So you see failure can equal success. Always remember that the crises in our lives are actually the opportunities the universe is bestowing upon us to learn and improve. We’ve planted over 70,000 trees since this story took place, and we continue onward and upward daily.
La Reserva Forest Foundation (LRFF) works closely with local communities to ensure that our projects deliver the best possible social and environmental outcomes. However, we’re always looking for new opportunities to learn more about the communities where we work in order to better serve their needs. This summer, Global Giving provided us with the opportunity to do just that through their newly released program and Storytelling Fund (see an announcement regarding the launch of the fund and related program at http://tools.blog.globalgiving.org/2014/04/17/announcing-the-community-feedback-fund/).
After applying to the fund and receiving a generous $1,300 grant to undertake the project, LRFF reached out to local high schools in two of the communities where we work to recruit student volunteers. Eager to learn more about their communities (and excited to earn a small stipend for their efforts), each volunteer went through a training that introduced them to LRFF, the Storytelling Fund, the importance of social science research and their assignments over the next several weeks. After practicing with each other and gaining some experience in a quick trial run, we sent the volunteers out into their communities to conduct interviews using prepared questionnaires with two main prompts:
(1) Please tell a story about a time when a person or an organization tried to help someone or change something in your community.
(2) Please tell a story about a time when you had to choose between protecting the environment and maintaining a livelihood. Include if/how individuals or organizations were involved in the conflict.
The results? LRFF has already collected over 130 stories addressing topics from volcanic eruptions and earthquakes to arsenic in the groundwater. Some of the stories are optimistic – promising tales of the recovery of iguanas or scarlet macaws – while others sadly document the degradation of tropical forests or long-abandoned community centers. But however different the stories may be, they all remind us of one thing: the undertakings of non-profits, other organizations and individuals do not always align with the interests of local communities, and this misalignment is often to the detriment of the intervening body, the communities themselves, or both. For LRFF, this makes listening to the communities where we work as critical to the realization of our own mission as it is to addressing the concerns of the communities we seek to serve. Now, as we sift through the stories and prepare to organize and analyze the data they contain, we hope to pan out the clues that will lead us to these win-win scenarios for tropical forests and local livelihoods alike.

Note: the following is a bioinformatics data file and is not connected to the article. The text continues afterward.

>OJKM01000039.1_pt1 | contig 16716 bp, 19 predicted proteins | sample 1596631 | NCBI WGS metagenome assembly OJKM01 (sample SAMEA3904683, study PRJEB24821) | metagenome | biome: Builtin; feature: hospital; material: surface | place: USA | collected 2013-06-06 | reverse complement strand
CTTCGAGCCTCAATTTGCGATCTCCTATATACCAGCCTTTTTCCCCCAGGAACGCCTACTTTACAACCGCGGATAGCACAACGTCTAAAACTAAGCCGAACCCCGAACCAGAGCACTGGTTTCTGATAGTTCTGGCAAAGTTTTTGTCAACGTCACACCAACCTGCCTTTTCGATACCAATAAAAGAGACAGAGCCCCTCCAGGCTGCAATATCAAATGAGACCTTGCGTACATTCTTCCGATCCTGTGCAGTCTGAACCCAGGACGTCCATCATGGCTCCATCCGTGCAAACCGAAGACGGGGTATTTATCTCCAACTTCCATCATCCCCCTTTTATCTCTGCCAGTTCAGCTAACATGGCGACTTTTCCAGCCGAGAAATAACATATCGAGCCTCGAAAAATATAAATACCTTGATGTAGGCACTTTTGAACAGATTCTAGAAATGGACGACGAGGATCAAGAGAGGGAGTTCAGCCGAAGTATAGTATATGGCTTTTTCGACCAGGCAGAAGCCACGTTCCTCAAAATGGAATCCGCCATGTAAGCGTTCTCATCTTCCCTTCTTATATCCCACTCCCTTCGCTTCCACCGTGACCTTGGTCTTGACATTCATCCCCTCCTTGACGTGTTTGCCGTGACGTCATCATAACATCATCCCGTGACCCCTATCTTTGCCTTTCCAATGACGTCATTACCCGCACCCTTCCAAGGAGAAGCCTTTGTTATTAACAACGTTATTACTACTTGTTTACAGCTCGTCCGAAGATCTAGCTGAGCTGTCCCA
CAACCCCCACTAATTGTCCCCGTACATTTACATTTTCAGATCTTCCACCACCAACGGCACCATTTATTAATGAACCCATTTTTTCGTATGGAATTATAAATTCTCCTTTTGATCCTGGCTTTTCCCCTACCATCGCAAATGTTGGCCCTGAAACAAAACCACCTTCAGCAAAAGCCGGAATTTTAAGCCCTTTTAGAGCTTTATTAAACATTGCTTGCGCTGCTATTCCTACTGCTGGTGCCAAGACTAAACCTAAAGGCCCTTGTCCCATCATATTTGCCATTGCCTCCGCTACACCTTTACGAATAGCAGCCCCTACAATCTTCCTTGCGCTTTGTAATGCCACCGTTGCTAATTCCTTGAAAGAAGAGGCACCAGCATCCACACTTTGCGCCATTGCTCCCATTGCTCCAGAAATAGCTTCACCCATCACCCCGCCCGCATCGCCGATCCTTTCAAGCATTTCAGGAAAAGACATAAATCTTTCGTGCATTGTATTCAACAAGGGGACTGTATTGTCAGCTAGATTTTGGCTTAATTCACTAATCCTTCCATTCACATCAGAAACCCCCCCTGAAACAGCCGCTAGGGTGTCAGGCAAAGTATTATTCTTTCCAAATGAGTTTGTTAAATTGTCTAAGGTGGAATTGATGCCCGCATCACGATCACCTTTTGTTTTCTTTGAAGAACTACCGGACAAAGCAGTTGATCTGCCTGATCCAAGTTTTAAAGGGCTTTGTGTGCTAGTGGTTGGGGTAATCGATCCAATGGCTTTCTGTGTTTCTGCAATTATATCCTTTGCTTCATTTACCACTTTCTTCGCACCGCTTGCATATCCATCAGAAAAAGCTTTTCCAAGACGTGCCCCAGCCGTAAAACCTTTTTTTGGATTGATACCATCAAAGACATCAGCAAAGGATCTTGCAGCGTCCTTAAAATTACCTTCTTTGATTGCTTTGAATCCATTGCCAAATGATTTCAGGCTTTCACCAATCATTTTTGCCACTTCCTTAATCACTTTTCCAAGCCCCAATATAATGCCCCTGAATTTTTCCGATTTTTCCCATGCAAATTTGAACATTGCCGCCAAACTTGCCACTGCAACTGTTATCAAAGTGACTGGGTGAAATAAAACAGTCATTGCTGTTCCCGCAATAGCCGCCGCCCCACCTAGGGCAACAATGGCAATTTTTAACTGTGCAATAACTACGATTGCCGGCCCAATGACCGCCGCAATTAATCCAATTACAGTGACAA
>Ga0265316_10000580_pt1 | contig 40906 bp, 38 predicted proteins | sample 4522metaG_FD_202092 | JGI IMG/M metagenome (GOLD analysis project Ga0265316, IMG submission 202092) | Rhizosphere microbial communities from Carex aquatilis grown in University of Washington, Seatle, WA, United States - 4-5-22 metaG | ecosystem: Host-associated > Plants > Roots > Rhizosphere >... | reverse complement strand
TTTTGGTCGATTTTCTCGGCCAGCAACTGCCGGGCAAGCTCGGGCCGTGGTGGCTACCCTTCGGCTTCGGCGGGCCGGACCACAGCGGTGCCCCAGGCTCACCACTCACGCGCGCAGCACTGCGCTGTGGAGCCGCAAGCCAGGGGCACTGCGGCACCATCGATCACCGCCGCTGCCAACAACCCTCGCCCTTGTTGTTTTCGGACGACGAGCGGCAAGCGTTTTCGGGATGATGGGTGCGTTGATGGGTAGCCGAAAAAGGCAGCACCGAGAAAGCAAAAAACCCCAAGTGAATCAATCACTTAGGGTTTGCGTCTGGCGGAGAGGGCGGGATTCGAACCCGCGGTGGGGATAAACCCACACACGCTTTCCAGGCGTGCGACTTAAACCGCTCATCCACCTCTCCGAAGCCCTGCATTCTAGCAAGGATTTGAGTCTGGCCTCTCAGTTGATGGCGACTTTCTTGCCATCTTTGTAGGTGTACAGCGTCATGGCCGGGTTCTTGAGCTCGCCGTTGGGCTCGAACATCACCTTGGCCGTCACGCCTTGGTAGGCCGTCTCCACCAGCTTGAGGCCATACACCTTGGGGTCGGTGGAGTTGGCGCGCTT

We hope you continue to follow us in this endeavor to see what secrets the stories reveal!
We had a distinguished visitor in March, Ron Jones. Ron learned about La Reserva almost a year ago and contacted us, interested in partnering with us to help plant even more trees. All of our contact was via internet and it wasn't until the end of February that he was able to make the trip to Costa Rica from Florida to meet us face to face.
I took Ron all over the area showing him the projects we have planted to date and our crowning glory, the one that I am most proud of, the Rio Sol Biological Corridor. This project, "38 Hectares of Valuable Resources for the Maleku", was part of the Rio Sol project because we reforested the remaining 14 hectares of Marvin's farm still in pasture. The other 28 hectares are covered with a majestic, primary forest, are at the headwaters of the Rio Sol and also the "spring" or source of all the potable water flowing down to the three Maleku villages.
On the day we visited, before meeting with the Maleku Tribal Council in the afternoon, we went out to check on the nurseries for the next project we will plant when the rainy season begins. It's 6000+ trees in a continuous biological corridor on two different farms owned by Elias Cruz. The project was posted on Global Giving, "For The Monkeys" but was fully funded by our corporate sponsor Strack Premium Transportation. You can see in the photos how the nurseries look, lots of trees and lots of work went into creating the shady bower for the baby tree's protection.
On the way back to meet with the Tribal Council we drove over the Rio Celeste and Ron thought the river was contaminated because of the bright blue color. He was amazed that it was naturally turquoise and shared a photo with us from the bridge.